Jose Salvador Alvarengo was met by about 1,000 onlookers at the dock, who greeted the dishevelled fisherman before he was taken away for a medical check-up.
The first photographs of the 37-year-old fisherman show him sporting a bushy beard and carrying a can of Coke.
He smiled and waved to the crowd as he was helped onto land by Marshall Islands officials.
Mr Alvarengo arrived in Majuro after a 22-hour journey from the Ebon Atoll, where he was rescued last Thursday wearing nothing but a pair of ragged underpants.
When Ebon islanders discovered Mr Alvarengo on the atoll - some 8,000 miles away from Mexico, where he set out - he was unable to walk without assistance.
He smiled and waved to the crowd as he was helped off the boat by Marshall Islands officials.
US ambassador Thomas Armbruster acted as an interpreter for Marshall Islands authorities and spoke with Mr Alvarengo once he was on dry land.
Mr Alvarengo told the ambassador that he was originally from El Salvador, but had been living in Mexico for 15 years.
"He said he is a shrimp and shark fisherman. He looked better than one would expect," Mr Armbruster said.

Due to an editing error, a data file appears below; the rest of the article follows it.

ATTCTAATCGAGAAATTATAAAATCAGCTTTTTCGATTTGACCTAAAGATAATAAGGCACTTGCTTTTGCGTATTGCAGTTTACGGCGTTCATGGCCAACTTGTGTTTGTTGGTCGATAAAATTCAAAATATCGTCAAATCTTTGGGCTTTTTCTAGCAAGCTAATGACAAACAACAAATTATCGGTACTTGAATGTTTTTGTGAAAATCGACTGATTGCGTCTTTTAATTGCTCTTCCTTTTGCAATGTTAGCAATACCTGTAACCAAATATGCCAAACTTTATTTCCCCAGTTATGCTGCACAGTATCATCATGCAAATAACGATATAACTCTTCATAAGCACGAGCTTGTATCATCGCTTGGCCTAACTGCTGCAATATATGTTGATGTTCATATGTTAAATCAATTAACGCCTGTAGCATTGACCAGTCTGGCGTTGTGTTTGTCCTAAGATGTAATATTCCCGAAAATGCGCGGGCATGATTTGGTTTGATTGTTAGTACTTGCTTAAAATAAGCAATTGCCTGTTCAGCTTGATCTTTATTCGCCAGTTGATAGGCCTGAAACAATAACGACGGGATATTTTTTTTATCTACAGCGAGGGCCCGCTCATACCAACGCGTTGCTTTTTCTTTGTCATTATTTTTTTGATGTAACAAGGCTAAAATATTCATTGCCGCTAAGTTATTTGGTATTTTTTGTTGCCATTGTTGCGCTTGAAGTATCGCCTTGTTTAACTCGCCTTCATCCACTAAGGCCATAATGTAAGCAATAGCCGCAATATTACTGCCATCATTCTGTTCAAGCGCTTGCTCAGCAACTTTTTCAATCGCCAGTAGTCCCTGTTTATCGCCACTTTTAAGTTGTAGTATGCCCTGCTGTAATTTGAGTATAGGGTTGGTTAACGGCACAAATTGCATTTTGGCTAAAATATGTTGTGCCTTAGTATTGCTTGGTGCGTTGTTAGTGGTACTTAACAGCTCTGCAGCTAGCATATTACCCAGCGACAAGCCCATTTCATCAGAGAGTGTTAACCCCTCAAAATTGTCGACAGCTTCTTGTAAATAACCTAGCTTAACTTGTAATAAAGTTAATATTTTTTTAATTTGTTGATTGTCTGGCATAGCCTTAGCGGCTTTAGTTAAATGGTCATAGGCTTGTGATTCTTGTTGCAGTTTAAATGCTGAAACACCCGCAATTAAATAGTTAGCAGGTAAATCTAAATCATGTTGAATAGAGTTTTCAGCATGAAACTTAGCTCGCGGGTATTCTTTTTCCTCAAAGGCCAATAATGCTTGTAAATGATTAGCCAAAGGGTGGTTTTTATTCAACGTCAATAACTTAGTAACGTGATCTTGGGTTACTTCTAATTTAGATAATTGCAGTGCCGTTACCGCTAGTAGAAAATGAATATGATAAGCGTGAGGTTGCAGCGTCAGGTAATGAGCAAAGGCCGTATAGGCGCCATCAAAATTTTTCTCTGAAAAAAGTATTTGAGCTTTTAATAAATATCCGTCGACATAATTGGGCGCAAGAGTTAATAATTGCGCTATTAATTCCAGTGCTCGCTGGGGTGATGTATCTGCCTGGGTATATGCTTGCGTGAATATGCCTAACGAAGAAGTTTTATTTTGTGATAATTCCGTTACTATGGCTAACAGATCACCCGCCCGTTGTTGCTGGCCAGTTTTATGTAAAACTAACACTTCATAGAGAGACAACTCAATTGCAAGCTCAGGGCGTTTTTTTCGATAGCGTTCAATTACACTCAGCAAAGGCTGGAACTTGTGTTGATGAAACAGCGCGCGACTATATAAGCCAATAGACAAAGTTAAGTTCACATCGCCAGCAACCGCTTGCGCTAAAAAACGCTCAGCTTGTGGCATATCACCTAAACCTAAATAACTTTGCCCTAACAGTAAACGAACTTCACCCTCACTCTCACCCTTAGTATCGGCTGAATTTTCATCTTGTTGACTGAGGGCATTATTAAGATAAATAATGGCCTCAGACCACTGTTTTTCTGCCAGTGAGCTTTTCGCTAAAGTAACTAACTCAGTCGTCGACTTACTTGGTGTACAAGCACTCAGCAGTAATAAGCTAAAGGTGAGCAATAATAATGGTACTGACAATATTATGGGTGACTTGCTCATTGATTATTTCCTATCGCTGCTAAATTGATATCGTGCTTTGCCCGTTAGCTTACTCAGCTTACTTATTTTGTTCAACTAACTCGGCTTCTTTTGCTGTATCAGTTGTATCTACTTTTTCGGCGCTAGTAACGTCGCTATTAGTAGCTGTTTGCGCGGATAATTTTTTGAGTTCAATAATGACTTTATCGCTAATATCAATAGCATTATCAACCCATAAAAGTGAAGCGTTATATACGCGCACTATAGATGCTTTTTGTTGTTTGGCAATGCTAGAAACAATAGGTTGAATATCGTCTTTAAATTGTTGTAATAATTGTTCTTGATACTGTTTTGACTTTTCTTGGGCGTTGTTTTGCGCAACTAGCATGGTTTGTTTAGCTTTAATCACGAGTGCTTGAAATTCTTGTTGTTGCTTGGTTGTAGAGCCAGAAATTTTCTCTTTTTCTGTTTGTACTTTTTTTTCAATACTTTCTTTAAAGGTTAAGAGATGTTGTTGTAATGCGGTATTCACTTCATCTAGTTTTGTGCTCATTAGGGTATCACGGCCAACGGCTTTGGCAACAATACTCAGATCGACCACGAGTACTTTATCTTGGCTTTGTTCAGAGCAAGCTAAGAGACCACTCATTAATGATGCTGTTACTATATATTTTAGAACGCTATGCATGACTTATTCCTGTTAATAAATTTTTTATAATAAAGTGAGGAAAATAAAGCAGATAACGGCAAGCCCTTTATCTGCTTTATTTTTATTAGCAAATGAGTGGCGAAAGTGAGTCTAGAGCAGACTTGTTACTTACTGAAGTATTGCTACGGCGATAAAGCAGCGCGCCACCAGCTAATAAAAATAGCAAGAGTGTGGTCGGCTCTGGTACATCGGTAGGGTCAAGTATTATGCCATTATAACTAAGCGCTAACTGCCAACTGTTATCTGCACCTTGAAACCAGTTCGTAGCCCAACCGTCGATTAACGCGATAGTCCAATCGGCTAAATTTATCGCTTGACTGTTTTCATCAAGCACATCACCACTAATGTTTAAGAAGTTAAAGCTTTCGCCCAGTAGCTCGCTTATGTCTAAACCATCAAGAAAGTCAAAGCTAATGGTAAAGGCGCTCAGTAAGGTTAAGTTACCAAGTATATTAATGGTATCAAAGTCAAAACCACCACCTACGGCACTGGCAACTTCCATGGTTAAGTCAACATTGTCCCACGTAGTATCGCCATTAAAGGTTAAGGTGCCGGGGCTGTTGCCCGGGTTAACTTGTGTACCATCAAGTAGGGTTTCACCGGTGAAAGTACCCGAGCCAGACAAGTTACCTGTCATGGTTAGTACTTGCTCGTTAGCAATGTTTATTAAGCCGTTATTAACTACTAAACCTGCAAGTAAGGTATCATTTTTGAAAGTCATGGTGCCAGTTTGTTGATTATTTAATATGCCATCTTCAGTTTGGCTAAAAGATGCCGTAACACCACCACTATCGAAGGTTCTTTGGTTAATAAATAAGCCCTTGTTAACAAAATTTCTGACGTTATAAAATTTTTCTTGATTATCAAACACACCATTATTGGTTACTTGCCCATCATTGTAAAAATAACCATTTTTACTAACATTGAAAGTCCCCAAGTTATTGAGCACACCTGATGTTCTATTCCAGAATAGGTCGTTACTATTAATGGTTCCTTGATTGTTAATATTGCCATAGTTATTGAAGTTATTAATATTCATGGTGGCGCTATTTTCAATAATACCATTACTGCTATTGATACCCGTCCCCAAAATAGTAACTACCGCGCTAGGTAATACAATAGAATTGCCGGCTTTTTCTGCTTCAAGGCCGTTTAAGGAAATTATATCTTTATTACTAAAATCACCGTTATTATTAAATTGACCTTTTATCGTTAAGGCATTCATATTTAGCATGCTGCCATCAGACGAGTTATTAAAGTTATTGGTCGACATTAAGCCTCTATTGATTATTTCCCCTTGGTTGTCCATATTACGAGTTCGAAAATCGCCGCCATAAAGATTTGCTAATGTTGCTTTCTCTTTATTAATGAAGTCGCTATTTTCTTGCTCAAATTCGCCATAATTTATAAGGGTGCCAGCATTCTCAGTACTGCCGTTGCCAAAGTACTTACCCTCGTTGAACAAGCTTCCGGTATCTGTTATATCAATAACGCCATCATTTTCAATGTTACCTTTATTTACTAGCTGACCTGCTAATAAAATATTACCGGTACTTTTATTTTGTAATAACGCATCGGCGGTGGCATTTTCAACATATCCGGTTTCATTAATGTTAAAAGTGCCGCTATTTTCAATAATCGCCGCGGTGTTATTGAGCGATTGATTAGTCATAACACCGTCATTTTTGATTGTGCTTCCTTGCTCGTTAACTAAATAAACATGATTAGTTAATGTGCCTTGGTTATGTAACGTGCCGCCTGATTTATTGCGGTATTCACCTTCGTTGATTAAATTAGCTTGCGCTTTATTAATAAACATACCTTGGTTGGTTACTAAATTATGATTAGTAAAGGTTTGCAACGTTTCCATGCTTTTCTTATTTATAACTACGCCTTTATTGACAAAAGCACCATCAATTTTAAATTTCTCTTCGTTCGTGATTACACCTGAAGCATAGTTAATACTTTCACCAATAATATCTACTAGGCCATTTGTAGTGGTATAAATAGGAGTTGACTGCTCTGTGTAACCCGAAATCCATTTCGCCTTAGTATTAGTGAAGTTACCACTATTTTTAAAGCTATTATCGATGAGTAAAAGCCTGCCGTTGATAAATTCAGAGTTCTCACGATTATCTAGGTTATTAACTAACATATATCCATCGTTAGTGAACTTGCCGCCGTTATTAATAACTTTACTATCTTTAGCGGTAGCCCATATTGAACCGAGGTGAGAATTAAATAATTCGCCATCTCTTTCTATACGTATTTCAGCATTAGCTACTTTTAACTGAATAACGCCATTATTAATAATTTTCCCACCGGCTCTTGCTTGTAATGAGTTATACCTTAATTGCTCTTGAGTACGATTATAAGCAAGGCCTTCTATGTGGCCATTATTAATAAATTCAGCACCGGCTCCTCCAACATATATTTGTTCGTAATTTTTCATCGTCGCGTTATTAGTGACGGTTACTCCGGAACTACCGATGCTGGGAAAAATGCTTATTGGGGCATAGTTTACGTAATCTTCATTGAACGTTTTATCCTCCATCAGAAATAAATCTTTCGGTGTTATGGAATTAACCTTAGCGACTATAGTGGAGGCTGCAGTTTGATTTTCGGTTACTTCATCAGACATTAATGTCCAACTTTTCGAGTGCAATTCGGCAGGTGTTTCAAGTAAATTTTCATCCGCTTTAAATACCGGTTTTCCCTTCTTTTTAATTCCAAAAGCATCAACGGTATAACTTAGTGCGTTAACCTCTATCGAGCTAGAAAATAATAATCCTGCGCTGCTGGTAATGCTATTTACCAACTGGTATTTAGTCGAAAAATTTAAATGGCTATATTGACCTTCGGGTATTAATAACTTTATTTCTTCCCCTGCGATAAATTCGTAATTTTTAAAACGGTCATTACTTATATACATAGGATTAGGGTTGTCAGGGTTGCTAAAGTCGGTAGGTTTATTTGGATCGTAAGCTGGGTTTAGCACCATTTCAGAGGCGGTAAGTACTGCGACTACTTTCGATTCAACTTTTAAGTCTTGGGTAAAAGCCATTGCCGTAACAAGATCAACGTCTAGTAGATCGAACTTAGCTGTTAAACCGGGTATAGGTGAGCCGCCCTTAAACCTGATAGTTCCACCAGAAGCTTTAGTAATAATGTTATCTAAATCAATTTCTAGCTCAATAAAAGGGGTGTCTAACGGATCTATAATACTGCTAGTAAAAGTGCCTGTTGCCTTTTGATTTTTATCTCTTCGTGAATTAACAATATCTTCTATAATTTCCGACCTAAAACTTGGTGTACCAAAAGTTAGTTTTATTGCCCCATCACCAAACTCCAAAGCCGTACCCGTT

It is understood the fisherman left Tapachula in Mexico on December 21, 2012, with a male aged between 15 and 18 years of age.
The two fishermen had headed out to sea fishing for shark, but began drifting uncontrollably in their 24-foot fibreglass boat.
No details have yet emerged as to why they began drifting, or what happened to the younger companion Mr Alvarengo says died a few months ago.
Mr Alvarengo indicated that he survived by eating turtles, birds and fish and drinking turtle blood when there was no rain.
Stories of survival in the vast Pacific are not uncommon.
In 2006, three Mexicans made international headlines when they were discovered drifting, also in a small fibreglass boat near the Marshall Islands, nine months after setting out on a shark-fishing expedition.
(c) Sky News 2014
Original headline: Mexican Castaway Back On Dry Land After Rescue
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